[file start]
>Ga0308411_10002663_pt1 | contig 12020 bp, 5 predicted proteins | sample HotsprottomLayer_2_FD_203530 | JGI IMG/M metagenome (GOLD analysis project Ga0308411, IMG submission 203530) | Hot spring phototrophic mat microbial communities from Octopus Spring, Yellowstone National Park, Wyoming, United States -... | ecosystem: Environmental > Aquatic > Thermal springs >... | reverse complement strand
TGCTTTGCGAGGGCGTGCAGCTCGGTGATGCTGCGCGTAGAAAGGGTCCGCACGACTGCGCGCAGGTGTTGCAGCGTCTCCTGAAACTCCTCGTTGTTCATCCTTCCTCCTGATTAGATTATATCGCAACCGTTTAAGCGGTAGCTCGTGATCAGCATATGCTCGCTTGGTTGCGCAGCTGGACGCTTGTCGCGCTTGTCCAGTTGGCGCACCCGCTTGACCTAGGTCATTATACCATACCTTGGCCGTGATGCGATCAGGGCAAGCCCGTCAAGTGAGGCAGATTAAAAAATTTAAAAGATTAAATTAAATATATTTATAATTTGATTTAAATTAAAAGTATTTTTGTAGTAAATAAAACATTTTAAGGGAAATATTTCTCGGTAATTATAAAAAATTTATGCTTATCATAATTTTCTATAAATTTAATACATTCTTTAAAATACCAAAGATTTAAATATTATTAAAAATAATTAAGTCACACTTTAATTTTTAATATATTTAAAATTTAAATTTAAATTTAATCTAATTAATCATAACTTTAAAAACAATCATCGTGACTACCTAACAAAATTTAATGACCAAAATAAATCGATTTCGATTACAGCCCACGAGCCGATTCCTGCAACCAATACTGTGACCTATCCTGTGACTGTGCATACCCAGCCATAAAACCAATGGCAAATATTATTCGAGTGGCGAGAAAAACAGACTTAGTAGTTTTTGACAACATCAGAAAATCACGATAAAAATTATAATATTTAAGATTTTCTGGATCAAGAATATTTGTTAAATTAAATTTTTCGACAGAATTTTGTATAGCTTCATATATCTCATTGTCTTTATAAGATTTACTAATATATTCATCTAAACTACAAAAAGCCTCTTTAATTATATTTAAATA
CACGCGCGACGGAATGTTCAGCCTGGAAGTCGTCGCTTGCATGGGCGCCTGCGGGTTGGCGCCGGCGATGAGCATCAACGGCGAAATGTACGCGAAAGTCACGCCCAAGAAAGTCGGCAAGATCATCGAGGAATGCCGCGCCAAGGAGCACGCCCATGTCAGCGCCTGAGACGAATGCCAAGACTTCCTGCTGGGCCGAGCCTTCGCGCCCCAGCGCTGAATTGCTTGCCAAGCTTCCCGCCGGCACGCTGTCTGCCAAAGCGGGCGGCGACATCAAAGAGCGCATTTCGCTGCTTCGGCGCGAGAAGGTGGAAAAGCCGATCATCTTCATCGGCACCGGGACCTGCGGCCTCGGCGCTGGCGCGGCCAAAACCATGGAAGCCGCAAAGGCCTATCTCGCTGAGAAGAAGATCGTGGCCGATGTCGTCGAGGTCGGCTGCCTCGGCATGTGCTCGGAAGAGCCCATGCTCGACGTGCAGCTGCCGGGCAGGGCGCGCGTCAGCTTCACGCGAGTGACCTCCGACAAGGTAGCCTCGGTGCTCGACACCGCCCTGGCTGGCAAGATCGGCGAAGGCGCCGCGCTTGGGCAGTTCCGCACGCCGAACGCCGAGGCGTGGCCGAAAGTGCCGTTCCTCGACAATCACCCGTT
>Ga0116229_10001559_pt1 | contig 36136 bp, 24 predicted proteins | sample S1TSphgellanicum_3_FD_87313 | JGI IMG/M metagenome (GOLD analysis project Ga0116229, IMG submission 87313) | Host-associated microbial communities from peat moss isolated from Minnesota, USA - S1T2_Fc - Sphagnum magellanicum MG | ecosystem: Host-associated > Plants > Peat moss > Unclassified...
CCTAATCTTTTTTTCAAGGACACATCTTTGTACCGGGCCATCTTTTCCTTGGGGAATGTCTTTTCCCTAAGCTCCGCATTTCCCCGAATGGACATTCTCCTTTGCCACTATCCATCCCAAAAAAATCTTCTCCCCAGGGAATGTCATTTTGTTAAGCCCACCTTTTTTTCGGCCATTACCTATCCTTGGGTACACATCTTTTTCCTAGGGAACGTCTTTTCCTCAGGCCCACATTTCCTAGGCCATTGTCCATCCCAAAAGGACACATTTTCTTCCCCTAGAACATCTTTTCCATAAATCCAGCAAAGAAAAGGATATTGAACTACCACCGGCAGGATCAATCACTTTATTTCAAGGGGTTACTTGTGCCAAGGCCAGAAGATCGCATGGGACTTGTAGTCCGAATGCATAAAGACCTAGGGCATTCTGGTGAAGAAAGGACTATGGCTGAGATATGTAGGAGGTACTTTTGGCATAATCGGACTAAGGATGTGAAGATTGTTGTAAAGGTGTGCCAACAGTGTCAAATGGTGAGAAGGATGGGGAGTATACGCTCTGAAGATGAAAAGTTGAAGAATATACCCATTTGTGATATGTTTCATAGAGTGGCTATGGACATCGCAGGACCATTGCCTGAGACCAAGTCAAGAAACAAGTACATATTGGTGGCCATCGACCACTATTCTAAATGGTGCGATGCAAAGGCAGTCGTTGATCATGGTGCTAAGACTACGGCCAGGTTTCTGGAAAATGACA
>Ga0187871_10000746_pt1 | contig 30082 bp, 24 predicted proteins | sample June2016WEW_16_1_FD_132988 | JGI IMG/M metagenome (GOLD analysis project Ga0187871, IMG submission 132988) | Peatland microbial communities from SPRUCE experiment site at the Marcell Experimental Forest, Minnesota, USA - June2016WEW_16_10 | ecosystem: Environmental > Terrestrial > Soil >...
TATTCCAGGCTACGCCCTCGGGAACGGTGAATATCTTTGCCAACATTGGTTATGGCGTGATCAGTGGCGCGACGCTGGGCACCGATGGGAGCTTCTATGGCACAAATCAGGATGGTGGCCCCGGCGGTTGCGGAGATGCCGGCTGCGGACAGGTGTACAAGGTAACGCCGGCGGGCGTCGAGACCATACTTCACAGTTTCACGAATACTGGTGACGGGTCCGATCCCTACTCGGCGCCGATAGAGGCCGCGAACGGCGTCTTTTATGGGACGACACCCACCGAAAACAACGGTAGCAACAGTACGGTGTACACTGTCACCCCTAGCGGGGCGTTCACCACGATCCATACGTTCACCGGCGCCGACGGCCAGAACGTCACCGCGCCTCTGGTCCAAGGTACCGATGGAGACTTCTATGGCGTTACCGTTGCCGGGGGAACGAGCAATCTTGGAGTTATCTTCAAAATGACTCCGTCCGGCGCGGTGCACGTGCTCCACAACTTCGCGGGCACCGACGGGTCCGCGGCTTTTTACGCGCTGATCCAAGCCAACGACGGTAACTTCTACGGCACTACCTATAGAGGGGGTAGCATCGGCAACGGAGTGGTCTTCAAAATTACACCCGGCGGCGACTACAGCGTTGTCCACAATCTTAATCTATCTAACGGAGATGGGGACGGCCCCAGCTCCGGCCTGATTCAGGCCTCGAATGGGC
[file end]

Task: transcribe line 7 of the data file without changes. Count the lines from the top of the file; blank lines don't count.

TATTCCAGGCTACGCCCTCGGGAACGGTGAATATCTTTGCCAACATTGGTTATGGCGTGATCAGTGGCGCGACGCTGGGCACCGATGGGAGCTTCTATGGCACAAATCAGGATGGTGGCCCCGGCGGTTGCGGAGATGCCGGCTGCGGACAGGTGTACAAGGTAACGCCGGCGGGCGTCGAGACCATACTTCACAGTTTCACGAATACTGGTGACGGGTCCGATCCCTACTCGGCGCCGATAGAGGCCGCGAACGGCGTCTTTTATGGGACGACACCCACCGAAAACAACGGTAGCAACAGTACGGTGTACACTGTCACCCCTAGCGGGGCGTTCACCACGATCCATACGTTCACCGGCGCCGACGGCCAGAACGTCACCGCGCCTCTGGTCCAAGGTACCGATGGAGACTTCTATGGCGTTACCGTTGCCGGGGGAACGAGCAATCTTGGAGTTATCTTCAAAATGACTCCGTCCGGCGCGGTGCACGTGCTCCACAACTTCGCGGGCACCGACGGGTCCGCGGCTTTTTACGCGCTGATCCAAGCCAACGACGGTAACTTCTACGGCACTACCTATAGAGGGGGTAGCATCGGCAACGGAGTGGTCTTCAAAATTACACCCGGCGGCGACTACAGCGTTGTCCACAATCTTAATCTATCTAACGGAGATGGGGACGGCCCCAGCTCCGGCCTGATTCAGGCCTCGAATGGGC